Every Last Drop of Shampoo Pours out of This New Bottle

Researchers hope that their technology will cut down on waste.
(Photo: Getty Images)
Jul 3, 2016· 1 MIN READ
Samantha Cowan is an associate editor for culture.

The squeeze, shake, repeat cycle of trying to get the last stubborn drops of shampoo out of a nearly empty bottle is a shower ritual. But the days of throwing away a plastic container that still has a few ounces of your favorite product could soon be over, thanks to two engineers from Ohio State University.

Bharat Bhushan and Philip Brown declared this week that they had created a plastic surface coating that can repel soapy liquids. The result? A shampoo bottle that can empty entirely, resulting in an extra wash or two. Along with saving consumers precious moments by cutting out the need to violently shake the bottle, the researchers are also hopeful their technology will cut down on waste.

“We throw a lot of shampoo away,” Bhushan, a mechanical engineering professor at OSU, told TakePart. He estimates that about 5 percent of the liquid in each bottle of shampoo gets tossed.

Back in 2012, engineers from the Massachusetts Institute of Technology designed a coating to help burger lovers squeeze out the last drops of ketchup. Creating a soap-repellent coating proved more challenging than designing one that could be used with condiments, Bhushan explained.

Oils and soaps are difficult to extract from their containers because they have low surface tension, meaning the individual molecules spread apart rather than bead together.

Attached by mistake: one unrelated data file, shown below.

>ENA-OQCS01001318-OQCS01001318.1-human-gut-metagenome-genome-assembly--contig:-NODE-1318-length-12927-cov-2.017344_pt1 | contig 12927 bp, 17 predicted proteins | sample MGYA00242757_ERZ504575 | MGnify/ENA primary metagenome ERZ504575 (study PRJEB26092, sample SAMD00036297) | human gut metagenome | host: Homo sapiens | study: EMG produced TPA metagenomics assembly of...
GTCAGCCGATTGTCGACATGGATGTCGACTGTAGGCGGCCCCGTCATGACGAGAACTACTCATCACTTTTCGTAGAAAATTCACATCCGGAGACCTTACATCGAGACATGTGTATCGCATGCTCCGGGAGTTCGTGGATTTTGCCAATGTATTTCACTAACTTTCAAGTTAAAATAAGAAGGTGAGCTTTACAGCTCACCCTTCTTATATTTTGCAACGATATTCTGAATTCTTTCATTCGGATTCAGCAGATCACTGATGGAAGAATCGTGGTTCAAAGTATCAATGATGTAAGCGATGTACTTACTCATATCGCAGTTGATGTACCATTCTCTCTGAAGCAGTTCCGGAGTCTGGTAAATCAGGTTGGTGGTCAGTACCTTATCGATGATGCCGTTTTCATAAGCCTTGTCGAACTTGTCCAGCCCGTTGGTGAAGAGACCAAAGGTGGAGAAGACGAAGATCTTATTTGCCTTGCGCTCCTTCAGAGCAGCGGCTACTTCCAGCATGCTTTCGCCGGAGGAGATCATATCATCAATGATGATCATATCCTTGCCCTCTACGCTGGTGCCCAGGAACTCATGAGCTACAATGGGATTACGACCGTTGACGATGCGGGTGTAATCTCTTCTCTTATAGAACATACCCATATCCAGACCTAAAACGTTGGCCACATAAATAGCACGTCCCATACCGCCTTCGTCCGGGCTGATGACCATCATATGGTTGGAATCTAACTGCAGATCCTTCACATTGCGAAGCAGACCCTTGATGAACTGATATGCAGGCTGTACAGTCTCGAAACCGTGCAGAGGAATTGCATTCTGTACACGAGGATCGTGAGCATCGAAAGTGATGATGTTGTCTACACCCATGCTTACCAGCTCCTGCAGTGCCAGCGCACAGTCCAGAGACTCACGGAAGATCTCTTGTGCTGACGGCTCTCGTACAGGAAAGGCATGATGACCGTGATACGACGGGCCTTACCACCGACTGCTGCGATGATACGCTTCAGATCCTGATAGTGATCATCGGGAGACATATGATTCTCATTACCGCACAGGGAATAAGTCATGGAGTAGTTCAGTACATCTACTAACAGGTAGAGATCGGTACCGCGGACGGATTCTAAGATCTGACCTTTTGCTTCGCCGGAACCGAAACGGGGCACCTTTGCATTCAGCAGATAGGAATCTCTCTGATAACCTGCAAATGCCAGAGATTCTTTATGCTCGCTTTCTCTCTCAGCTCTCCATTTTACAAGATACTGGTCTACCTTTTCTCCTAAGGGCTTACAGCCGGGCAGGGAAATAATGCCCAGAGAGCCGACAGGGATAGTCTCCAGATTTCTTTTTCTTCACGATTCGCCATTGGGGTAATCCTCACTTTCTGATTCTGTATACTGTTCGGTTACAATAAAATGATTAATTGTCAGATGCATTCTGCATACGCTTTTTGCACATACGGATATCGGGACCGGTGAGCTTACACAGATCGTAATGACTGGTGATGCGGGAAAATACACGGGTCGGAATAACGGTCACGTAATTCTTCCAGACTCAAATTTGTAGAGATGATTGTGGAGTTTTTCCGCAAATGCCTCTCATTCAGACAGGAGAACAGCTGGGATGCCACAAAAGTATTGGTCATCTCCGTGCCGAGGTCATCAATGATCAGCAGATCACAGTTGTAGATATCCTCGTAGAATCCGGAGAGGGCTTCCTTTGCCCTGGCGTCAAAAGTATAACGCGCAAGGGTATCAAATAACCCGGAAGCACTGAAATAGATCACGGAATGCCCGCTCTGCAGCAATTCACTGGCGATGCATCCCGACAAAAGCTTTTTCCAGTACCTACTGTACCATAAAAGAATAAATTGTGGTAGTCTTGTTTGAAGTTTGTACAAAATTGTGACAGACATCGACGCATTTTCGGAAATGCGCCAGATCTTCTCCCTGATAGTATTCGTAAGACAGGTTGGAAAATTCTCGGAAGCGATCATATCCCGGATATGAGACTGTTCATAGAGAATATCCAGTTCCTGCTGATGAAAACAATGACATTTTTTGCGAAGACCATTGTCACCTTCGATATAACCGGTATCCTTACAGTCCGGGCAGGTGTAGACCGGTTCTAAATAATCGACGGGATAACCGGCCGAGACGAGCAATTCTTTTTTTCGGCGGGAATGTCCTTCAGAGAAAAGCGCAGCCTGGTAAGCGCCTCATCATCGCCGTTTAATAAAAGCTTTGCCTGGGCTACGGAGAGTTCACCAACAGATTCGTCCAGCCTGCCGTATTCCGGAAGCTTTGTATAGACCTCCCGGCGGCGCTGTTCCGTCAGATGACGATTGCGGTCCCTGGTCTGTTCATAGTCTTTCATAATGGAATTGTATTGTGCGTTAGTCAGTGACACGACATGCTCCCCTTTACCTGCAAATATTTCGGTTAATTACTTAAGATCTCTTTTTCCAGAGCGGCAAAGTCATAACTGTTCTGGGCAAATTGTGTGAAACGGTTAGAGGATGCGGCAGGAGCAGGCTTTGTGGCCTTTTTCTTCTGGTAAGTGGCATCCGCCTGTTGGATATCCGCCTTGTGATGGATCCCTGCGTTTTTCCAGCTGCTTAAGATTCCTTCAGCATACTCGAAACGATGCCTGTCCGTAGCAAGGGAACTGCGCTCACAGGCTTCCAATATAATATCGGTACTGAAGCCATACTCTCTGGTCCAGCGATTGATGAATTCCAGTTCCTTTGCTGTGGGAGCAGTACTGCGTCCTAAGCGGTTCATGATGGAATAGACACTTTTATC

To make a soap-repellent bottle, the researchers embedded chemical-coated silica nanoparticles into polypropylene, a type of plastic commonly used to make shampoo bottles. The chemicals repel the soap, and the silica particles create a roughness, which allows the soap to come out without leaving behind a trail of residue. The demo video shows how easily shampoo slides off the treated plastic.

Residue in bottles can complicate the recycling process. About 177 million pounds of polypropylene were sold in 2014, and roughly 44 percent of it was recycled, according to the American Chemistry Council.

Emptying out won’t be a problem for bottles treated with Bhushan and Brown’s technology. To create the soap-resistant material, however, they used fluorosilane. Environmentalists warn that fluoride compounds degrade slowly and can be toxic if ingested by wildlife.

Bhushan acknowledged that the use of fluorosilane could be problematic but said the technology is still environmentally friendly because it would reduce product waste. He and Brown recently applied for a patent and hope to license the soap-repellant coating to larger companies.

“We absolutely expect that shampoo companies will have an interest,” Bhushan said. “The question really is how much time and effort they’re willing to invest in order to make it a manufacturable product.”